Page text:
Spin-Offs, Remakes, Prequels, and Sequels

If there is a spin-off, remake, prequel, or sequel made by the producer, there will be additional fees payable to cover compensation for these additional projects based in some way on the contents of the original production. For example, the purchase price payment, episode rights royalty, and profit participation might be structured between 25% and 50% (but can be more) of the amounts paid for the original project; the actual amount being negotiable, depending on the bargaining power of the parties.

 

Other Clauses

There will also be provisions with respect to assignment, warranties, representations, and indemnities, as well as error and omissions (E&O) coverage for the music publisher and writer under the producer’s policy.

 

Long Form Agreement

 

© 2013 Jeff Brabec, Todd Brabec

This article is based on information contained in the new, revised 7thedition of the book "Music, Money, And Success: The Insider's Guide To Making Money In The Music Business"written by Jeffrey Brabec and Todd Brabec (Published by Schirmer Trade Books/Music Sales).  See also www.musicandmoney.com

 

Since the initial document is many times a short form agreement (3 to 5 pages), there will be language which provides that the parties intend to negotiate a long form agreement in good faith but with the understanding that the signed short form will be a binding agreement between the parties.

 

 

© 2019 Jeff Brabec, Todd Brabec

Dramatizing a Song Into a Motion Picture or Television Program 

 

 

On occasion, if the story line of a composition is strong, or the subject matter unique, there might be interest by a producer, a third party, or one of the copyright owners to try to turn the song into a motion picture or television production. In these cases, the agreement to secure the necessary rights is usually structured as an option agreement with various payments triggered upon the achievement of certain specified events or criteria. The following will summarize some of the approaches in this area; an area which can be extremely valuable if, in fact, the motion picture or television vehicle is actually produced and commercially distributed.

 

Initial Option Period and Extensions

In most cases, the interested producer (which can be a music publisher or songwriter or other third party who believes in the viability of the project) will receive an option to purchase the necessary motion picture, television, and other ancillary rights for a set amount of money which is normally non-recoupable. This initial period can last for a period of months or years depending on the bargaining power of the parties. The rights granted by the option will be exclusive and will many times be for a period of one year.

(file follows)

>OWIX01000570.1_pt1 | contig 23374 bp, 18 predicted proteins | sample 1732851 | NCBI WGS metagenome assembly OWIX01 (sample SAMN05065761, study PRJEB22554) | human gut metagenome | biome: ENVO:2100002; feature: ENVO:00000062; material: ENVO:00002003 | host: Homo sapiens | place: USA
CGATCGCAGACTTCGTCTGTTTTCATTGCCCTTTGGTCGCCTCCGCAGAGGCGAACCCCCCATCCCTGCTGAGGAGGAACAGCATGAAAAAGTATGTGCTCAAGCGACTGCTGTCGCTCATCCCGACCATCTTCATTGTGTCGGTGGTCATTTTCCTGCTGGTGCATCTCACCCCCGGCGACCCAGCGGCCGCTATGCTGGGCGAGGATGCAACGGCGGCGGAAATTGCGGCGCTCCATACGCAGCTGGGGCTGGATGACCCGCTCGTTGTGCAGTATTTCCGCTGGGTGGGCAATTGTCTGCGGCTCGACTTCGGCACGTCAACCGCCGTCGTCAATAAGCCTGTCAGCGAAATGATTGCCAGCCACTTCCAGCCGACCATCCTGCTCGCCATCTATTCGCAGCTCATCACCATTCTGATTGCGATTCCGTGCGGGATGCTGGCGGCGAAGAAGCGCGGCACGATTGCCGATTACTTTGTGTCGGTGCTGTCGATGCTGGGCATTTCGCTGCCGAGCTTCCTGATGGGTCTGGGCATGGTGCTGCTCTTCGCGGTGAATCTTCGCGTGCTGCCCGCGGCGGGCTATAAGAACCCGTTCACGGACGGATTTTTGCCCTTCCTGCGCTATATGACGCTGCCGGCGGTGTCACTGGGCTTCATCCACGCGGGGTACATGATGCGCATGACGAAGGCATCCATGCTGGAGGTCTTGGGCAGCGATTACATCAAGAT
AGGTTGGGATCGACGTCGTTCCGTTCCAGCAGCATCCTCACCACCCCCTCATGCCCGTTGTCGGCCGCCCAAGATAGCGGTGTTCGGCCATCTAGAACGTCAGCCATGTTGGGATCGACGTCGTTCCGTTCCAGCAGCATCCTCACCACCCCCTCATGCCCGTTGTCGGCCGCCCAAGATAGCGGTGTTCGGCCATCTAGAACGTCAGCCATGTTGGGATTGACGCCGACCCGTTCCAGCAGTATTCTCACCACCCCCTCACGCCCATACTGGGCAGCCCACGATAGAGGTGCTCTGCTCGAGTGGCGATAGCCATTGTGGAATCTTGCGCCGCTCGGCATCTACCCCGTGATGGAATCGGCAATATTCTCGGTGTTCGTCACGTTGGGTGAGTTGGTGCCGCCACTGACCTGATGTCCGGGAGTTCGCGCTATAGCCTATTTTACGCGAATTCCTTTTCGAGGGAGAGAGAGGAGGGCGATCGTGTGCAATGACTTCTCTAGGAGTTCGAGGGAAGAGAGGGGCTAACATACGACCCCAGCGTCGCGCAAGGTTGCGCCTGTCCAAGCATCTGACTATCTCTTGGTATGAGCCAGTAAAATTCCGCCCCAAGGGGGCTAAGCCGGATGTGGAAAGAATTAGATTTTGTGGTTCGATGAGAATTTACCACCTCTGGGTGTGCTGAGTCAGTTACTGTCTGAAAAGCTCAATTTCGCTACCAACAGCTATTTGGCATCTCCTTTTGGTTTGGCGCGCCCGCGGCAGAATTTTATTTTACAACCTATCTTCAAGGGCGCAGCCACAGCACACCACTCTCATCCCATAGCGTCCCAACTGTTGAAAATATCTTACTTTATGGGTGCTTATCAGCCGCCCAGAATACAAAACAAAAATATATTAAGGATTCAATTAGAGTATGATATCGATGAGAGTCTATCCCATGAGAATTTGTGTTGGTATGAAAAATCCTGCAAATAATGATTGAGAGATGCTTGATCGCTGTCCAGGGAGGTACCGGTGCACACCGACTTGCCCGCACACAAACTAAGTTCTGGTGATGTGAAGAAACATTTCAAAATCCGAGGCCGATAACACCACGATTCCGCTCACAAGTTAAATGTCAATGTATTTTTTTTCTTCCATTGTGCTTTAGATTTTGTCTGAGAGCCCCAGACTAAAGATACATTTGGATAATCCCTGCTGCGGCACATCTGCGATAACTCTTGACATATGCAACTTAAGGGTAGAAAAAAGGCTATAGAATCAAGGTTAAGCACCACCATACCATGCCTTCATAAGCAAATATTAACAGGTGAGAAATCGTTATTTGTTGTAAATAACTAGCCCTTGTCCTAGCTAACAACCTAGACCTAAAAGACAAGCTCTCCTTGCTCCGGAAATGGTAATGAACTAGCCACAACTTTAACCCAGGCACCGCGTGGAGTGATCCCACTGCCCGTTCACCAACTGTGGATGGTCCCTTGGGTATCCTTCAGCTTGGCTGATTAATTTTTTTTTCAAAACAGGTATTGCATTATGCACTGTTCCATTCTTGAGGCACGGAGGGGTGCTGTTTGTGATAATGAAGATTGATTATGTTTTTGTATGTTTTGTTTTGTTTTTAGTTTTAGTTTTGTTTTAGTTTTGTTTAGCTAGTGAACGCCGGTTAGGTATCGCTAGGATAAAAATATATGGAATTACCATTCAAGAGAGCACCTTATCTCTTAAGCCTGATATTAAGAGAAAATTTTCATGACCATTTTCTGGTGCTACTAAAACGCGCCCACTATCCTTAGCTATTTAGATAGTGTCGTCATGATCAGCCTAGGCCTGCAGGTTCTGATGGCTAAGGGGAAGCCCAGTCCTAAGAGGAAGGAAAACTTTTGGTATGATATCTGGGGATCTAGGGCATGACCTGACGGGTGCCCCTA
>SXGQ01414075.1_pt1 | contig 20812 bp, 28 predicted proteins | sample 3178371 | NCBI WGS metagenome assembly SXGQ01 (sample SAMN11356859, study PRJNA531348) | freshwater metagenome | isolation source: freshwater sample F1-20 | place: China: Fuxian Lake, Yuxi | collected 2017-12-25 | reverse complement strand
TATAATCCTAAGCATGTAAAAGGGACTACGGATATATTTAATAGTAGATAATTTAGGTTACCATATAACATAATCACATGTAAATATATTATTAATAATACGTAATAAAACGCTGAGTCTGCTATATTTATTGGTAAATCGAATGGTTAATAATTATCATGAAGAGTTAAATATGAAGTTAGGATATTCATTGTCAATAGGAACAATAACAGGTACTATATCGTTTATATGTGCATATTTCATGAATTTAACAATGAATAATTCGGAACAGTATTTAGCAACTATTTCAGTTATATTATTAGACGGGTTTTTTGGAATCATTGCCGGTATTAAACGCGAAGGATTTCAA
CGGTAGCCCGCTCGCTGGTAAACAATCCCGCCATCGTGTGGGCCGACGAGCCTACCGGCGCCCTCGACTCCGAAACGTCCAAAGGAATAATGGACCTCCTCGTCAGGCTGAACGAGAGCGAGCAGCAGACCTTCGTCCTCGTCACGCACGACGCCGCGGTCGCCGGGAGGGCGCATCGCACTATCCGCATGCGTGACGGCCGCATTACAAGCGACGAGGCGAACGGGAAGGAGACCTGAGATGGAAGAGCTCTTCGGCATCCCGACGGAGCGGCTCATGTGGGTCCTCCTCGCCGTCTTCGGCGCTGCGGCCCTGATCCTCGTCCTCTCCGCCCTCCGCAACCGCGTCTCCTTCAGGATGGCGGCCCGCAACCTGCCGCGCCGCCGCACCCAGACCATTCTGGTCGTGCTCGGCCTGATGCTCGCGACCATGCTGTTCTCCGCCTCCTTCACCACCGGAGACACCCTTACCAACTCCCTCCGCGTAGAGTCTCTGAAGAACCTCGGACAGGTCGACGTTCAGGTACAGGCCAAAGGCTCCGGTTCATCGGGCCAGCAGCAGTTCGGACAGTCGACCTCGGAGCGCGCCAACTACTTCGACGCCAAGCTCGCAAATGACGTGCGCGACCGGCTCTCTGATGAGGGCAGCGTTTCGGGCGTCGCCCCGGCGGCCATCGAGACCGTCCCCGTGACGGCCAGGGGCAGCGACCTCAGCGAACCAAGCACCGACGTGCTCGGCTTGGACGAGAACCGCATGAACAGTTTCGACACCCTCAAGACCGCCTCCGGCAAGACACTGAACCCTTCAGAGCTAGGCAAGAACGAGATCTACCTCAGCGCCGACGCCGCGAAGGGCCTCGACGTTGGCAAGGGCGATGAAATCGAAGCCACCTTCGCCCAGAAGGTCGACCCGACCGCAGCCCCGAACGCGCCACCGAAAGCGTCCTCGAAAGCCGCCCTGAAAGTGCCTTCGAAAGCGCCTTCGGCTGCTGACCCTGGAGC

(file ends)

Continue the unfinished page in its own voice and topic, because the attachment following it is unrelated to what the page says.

There will usually be an option to extend the duration of the initial exclusive period for an additional period of time (e.g., six months, one year, etc.) for the payment of an additional fee to the copyright owner of the composition, which is, in most cases, the music publisher. There also may be an additional payment, sometimes called a “setup bonus,” if the owner of the option is able to receive an initial commitment from a film company, television production company, or broadcast / cable entity with such bonus being paid upon commencement of the script or upon the optioning of the “spec script” by a producer or other party.

 

Purchase Price

Once a firm commitment has been secured from a film or television company and the project is going ahead, the producer will exercise its option to acquire the property and will pay the copyright owner(s) of the composition the purchase price.

 

The purchase price will usually be structured with different price points dependent on the type of project going forward. For example, there may be a set price depending on whether the production is a theatrical motion picture, a made-for-TV film, a television series with further monetary distinctions being provided for if the broadcaster is a network, cable, or internet streaming service. In this regard, the payment is many times made at the start of principal photography of the project.

 

Rights Granted

The primary exclusive rights granted will be those related to the creation and production of an initial motion picture or television program, as well as any allied rights throughout the world or universe. The rights granted will also include the right to produce additional film or television programs based on the composition or original production and will include the rights to use all characters, story lines, dialogue, and scenes.

 

In addition, the producer will receive the right to utilize the composition as the theme to the project (e.g., opening or closing credits) as well as in the project as the producer elects.  Other rights granted include, but may not be limited to, broadcast, transmission, exhibition and distribution, advertising and promotion, merchandise derived from the project and the right to use the title of the composition.